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Courses

 

 
 
Fall Semester
 
 
EN 81- Enviromental Exposures and Human Disease
offered occasionally (view recent syllabus)

Instructor:
 Prof. Kurt Pennell

Prerequisites:
none
 
 

Linkages between chemical and biological exposures and human disease. Case studies of Parkinson's disease and leukemia. Fundamental principles of environmental contamination and toxicity. The final project applies engineering practices to prevent and reduce exposure to environmental toxicants.

 
     
     
 

CEE 213 - Transport Principles in Environmental and Water Resources Engineering
offered annually (view recent syllabus)

Instructor:
 Prof. Andrew Ramsburg

Prerequisites:
Fluid Mechanics and Differential Equations or Consent of Instructor

 
 


Identification, protection, and management of water sources are important objectives for Environmental and Water Resources Engineers throughout the world.  Although the quality and quantity of source water may be influenced by global processes, they are profoundly and directly affected by the local environment.  Local environmental systems are often quantitatively described by considering fundamental processes on the scale of fractions to multiples of meters.  These processes may be grouped into two classes: transformation (physical and/or chemical change) and transport (movement of specified quantities).  This course will focus on foundational aspects of mass, momentum, and energy transport.  Consideration of these conservative quantities will lead to descriptions of fluid phase flow and species transport.  Because transformation and species transport are coupled, this course will also incorporate descriptions of interphase mass transfer and chemical reaction kinetics.  The final portion of the course will be devoted to the development of reactor models employed in both natural and engineered systems.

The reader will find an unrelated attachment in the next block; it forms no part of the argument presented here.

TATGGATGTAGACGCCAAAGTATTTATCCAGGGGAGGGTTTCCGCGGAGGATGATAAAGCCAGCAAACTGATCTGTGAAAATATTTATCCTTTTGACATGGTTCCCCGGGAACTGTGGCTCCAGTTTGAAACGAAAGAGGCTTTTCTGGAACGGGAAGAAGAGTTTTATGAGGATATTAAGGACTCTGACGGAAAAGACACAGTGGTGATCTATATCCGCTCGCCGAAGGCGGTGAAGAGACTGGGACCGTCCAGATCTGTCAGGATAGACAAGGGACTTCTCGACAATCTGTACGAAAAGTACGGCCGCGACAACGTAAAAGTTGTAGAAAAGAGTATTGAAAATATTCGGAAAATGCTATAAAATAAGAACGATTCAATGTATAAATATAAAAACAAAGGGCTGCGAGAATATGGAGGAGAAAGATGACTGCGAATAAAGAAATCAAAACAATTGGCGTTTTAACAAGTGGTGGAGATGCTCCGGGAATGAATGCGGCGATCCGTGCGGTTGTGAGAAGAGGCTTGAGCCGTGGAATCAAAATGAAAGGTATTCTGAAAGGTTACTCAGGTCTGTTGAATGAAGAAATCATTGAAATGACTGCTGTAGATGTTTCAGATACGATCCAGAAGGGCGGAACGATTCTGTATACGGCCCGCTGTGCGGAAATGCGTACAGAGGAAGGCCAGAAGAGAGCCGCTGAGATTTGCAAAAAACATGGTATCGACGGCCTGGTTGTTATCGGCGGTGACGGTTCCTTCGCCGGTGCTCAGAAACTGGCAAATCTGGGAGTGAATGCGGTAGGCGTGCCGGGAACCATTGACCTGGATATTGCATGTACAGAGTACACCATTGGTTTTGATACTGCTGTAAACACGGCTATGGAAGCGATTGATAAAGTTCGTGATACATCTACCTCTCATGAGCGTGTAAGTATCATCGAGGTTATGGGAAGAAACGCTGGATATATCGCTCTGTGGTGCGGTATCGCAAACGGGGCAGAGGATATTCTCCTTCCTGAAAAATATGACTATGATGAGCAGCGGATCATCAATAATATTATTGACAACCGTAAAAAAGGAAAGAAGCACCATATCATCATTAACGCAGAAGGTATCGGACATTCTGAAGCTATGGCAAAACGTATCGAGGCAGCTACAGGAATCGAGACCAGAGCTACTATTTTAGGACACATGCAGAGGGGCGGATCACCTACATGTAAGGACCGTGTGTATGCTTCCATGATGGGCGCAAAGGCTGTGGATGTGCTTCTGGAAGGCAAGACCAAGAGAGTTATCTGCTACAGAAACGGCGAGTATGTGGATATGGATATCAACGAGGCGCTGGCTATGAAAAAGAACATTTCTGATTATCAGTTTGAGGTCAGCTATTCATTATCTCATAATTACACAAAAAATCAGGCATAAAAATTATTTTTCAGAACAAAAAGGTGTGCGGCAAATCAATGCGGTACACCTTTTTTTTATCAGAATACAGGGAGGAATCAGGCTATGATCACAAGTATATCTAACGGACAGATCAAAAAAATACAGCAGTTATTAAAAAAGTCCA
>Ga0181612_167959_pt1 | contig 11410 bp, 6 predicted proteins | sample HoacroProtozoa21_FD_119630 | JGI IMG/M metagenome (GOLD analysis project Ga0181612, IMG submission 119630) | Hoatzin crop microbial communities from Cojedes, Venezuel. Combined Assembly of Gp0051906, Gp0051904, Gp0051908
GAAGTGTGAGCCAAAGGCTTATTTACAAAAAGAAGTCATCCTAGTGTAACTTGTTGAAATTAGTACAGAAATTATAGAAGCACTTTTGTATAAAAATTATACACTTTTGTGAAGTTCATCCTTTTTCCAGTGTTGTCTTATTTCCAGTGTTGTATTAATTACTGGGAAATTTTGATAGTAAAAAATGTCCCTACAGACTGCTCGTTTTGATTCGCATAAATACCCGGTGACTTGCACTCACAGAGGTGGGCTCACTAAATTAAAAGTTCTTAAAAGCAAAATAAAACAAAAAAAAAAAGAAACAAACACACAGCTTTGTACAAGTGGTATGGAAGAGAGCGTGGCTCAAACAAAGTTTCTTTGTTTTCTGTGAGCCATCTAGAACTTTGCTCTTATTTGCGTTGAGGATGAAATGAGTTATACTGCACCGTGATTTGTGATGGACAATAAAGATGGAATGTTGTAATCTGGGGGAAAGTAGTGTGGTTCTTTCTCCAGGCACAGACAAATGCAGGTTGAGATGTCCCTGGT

Transport Principles will benefit students who are interested in the processes that control the quality and quantity of water in natural and engineered environments.  The course is designed to provide students entering the Environmental and Water Resources Engineering (EWRE) graduate program a solid theoretical foundation in transport phenomena, as well as an introduction to reactor engineering.  Subsequent courses in the EWRE program will build upon (or extend) various aspects of the material presented in this course to describe the quantity and quality of water in specific settings (e.g., surface water quality and river hydraulics).

 
     
     
 
Spring Semester
 
 

CEE 32 - Environmental Engineering Principles
offered annually (view recent syllabus)

Instructor:
 Prof. Kurt Pennell

Prerequisites:
ES 2, MATH 12, CHEM 1 or 11 or 16, and PHY 11

 
 

Water quantity and quality, air quality, energy utilization, climate change, and sustainability. Material and energy balance. Chemical and biological transformations. Elementary transport and fate modeling. Quantitative description of natural and engineered processes affecting environmental sustainability at local, regional, and global scales.
 
     
     
 

CEE 132 - Environmental Engineering Processes
offered annually (view recent syllabus)

Instructor:
 Prof. Andrew Ramsburg or Prof. John Durant

Prerequisites:
CEE 30-Environmental Chemistry and CEE 32 - Environmental Engineering Principles
or Consent of Instructor